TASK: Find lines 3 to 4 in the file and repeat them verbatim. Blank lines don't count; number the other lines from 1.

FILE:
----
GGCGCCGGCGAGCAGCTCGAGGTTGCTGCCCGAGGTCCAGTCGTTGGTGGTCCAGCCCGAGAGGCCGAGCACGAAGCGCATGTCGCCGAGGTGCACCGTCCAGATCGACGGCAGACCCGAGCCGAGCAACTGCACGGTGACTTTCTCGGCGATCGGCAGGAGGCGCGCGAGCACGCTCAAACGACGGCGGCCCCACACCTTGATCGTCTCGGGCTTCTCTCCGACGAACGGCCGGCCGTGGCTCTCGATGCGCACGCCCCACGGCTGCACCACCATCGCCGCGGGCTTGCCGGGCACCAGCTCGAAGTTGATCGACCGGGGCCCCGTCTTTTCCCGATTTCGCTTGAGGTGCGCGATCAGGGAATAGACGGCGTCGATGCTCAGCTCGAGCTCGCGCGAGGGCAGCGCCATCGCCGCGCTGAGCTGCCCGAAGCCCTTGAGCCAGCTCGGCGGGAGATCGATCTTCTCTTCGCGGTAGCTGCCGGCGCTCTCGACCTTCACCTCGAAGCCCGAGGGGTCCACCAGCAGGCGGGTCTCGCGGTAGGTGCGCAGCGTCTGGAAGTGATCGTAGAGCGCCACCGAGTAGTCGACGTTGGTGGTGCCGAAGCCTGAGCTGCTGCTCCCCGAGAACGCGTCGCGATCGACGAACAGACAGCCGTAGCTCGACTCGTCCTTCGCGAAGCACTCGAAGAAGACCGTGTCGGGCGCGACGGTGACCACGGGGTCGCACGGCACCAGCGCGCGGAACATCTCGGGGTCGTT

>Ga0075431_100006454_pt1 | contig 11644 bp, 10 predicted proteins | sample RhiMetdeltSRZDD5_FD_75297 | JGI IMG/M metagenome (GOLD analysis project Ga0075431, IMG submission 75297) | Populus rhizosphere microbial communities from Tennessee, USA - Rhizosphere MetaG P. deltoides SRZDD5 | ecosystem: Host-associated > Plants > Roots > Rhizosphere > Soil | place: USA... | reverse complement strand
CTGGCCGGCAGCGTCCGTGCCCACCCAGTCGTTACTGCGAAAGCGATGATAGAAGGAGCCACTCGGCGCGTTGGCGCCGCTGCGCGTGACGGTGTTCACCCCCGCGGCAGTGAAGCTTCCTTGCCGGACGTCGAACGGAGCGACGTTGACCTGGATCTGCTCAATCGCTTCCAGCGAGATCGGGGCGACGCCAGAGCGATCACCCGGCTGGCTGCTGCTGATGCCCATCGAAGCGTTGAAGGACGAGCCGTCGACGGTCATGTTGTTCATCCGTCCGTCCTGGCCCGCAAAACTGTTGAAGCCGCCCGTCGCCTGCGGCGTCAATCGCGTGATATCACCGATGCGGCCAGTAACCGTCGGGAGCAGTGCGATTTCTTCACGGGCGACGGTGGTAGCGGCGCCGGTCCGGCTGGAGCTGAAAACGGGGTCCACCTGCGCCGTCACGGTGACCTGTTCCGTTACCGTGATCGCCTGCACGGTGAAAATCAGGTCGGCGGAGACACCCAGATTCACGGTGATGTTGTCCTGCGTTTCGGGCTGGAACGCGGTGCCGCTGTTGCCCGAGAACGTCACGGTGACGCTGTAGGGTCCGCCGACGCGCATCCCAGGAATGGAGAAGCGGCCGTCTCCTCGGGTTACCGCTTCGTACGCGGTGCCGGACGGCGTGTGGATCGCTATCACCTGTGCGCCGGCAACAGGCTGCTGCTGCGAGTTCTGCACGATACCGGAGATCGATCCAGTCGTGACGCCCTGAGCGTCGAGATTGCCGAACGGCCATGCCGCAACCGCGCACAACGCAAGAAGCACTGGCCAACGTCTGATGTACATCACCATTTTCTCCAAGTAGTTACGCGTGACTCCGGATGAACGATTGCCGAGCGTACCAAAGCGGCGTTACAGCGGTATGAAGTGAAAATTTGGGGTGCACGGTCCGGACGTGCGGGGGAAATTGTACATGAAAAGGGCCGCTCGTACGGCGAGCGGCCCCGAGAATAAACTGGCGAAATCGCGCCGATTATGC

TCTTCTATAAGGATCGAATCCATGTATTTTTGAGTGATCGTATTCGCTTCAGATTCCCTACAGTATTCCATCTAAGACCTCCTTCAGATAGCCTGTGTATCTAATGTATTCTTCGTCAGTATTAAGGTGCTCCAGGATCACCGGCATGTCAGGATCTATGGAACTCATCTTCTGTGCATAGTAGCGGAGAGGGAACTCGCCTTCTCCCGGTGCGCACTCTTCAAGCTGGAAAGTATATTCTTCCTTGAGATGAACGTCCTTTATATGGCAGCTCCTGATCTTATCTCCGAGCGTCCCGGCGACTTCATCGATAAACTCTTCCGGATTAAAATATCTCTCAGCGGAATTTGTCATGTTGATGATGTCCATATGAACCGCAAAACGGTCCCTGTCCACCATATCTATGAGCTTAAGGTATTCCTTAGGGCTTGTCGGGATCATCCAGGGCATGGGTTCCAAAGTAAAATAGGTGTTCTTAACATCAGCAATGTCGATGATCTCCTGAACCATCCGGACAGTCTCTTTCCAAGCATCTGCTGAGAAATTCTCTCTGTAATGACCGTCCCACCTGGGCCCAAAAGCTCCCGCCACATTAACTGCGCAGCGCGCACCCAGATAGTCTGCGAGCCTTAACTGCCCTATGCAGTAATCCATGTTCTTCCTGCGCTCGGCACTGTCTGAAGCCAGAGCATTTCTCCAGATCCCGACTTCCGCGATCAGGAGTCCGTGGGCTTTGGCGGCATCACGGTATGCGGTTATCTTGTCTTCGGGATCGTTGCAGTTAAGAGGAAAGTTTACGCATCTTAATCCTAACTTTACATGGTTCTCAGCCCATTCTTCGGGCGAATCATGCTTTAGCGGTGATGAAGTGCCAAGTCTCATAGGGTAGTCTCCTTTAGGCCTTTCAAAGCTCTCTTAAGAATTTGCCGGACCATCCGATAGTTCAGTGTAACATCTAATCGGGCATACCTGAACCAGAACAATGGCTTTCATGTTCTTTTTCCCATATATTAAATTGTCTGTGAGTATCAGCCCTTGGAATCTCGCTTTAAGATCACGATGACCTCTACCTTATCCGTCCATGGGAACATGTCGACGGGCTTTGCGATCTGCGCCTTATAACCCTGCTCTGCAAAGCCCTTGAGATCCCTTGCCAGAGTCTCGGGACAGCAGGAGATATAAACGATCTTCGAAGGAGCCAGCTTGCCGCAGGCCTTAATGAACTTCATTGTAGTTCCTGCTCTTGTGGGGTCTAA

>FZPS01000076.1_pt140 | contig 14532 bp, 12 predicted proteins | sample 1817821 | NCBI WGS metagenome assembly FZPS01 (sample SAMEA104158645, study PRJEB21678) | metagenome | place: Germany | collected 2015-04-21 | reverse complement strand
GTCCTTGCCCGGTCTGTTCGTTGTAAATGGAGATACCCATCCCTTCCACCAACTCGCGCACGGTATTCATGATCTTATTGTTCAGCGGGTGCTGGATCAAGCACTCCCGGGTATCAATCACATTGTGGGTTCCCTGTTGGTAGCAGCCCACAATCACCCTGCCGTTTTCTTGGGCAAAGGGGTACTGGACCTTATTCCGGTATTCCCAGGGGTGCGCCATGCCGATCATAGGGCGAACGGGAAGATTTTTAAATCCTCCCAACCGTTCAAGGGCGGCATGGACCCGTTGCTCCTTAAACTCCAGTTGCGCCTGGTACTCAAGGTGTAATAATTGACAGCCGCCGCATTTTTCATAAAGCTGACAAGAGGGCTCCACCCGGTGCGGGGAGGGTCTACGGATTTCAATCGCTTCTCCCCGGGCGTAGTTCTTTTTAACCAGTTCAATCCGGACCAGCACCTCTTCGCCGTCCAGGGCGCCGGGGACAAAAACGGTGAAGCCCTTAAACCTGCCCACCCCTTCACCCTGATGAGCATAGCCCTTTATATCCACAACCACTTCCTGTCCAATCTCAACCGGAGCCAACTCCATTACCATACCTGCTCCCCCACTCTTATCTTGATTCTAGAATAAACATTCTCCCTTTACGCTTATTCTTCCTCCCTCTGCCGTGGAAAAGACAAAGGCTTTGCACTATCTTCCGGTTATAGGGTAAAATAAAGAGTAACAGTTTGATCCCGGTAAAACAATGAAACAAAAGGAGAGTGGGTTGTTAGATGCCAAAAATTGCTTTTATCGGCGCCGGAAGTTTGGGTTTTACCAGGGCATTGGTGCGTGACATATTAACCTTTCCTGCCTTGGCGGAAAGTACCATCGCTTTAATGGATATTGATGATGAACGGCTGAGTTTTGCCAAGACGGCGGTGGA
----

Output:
CTGGCCGGCAGCGTCCGTGCCCACCCAGTCGTTACTGCGAAAGCGATGATAGAAGGAGCCACTCGGCGCGTTGGCGCCGCTGCGCGTGACGGTGTTCACCCCCGCGGCAGTGAAGCTTCCTTGCCGGACGTCGAACGGAGCGACGTTGACCTGGATCTGCTCAATCGCTTCCAGCGAGATCGGGGCGACGCCAGAGCGATCACCCGGCTGGCTGCTGCTGATGCCCATCGAAGCGTTGAAGGACGAGCCGTCGACGGTCATGTTGTTCATCCGTCCGTCCTGGCCCGCAAAACTGTTGAAGCCGCCCGTCGCCTGCGGCGTCAATCGCGTGATATCACCGATGCGGCCAGTAACCGTCGGGAGCAGTGCGATTTCTTCACGGGCGACGGTGGTAGCGGCGCCGGTCCGGCTGGAGCTGAAAACGGGGTCCACCTGCGCCGTCACGGTGACCTGTTCCGTTACCGTGATCGCCTGCACGGTGAAAATCAGGTCGGCGGAGACACCCAGATTCACGGTGATGTTGTCCTGCGTTTCGGGCTGGAACGCGGTGCCGCTGTTGCCCGAGAACGTCACGGTGACGCTGTAGGGTCCGCCGACGCGCATCCCAGGAATGGAGAAGCGGCCGTCTCCTCGGGTTACCGCTTCGTACGCGGTGCCGGACGGCGTGTGGATCGCTATCACCTGTGCGCCGGCAACAGGCTGCTGCTGCGAGTTCTGCACGATACCGGAGATCGATCCAGTCGTGACGCCCTGAGCGTCGAGATTGCCGAACGGCCATGCCGCAACCGCGCACAACGCAAGAAGCACTGGCCAACGTCTGATGTACATCACCATTTTCTCCAAGTAGTTACGCGTGACTCCGGATGAACGATTGCCGAGCGTACCAAAGCGGCGTTACAGCGGTATGAAGTGAAAATTTGGGGTGCACGGTCCGGACGTGCGGGGGAAATTGTACATGAAAAGGGCCGCTCGTACGGCGAGCGGCCCCGAGAATAAACTGGCGAAATCGCGCCGATTATGC

TCTTCTATAAGGATCGAATCCATGTATTTTTGAGTGATCGTATTCGCTTCAGATTCCCTACAGTATTCCATCTAAGACCTCCTTCAGATAGCCTGTGTATCTAATGTATTCTTCGTCAGTATTAAGGTGCTCCAGGATCACCGGCATGTCAGGATCTATGGAACTCATCTTCTGTGCATAGTAGCGGAGAGGGAACTCGCCTTCTCCCGGTGCGCACTCTTCAAGCTGGAAAGTATATTCTTCCTTGAGATGAACGTCCTTTATATGGCAGCTCCTGATCTTATCTCCGAGCGTCCCGGCGACTTCATCGATAAACTCTTCCGGATTAAAATATCTCTCAGCGGAATTTGTCATGTTGATGATGTCCATATGAACCGCAAAACGGTCCCTGTCCACCATATCTATGAGCTTAAGGTATTCCTTAGGGCTTGTCGGGATCATCCAGGGCATGGGTTCCAAAGTAAAATAGGTGTTCTTAACATCAGCAATGTCGATGATCTCCTGAACCATCCGGACAGTCTCTTTCCAAGCATCTGCTGAGAAATTCTCTCTGTAATGACCGTCCCACCTGGGCCCAAAAGCTCCCGCCACATTAACTGCGCAGCGCGCACCCAGATAGTCTGCGAGCCTTAACTGCCCTATGCAGTAATCCATGTTCTTCCTGCGCTCGGCACTGTCTGAAGCCAGAGCATTTCTCCAGATCCCGACTTCCGCGATCAGGAGTCCGTGGGCTTTGGCGGCATCACGGTATGCGGTTATCTTGTCTTCGGGATCGTTGCAGTTAAGAGGAAAGTTTACGCATCTTAATCCTAACTTTACATGGTTCTCAGCCCATTCTTCGGGCGAATCATGCTTTAGCGGTGATGAAGTGCCAAGTCTCATAGGGTAGTCTCCTTTAGGCCTTTCAAAGCTCTCTTAAGAATTTGCCGGACCATCCGATAGTTCAGTGTAACATCTAATCGGGCATACCTGAACCAGAACAATGGCTTTCATGTTCTTTTTCCCATATATTAAATTGTCTGTGAGTATCAGCCCTTGGAATCTCGCTTTAAGATCACGATGACCTCTACCTTATCCGTCCATGGGAACATGTCGACGGGCTTTGCGATCTGCGCCTTATAACCCTGCTCTGCAAAGCCCTTGAGATCCCTTGCCAGAGTCTCGGGACAGCAGGAGATATAAACGATCTTCGAAGGAGCCAGCTTGCCGCAGGCCTTAATGAACTTCATTGTAGTTCCTGCTCTTGTGGGGTCTAA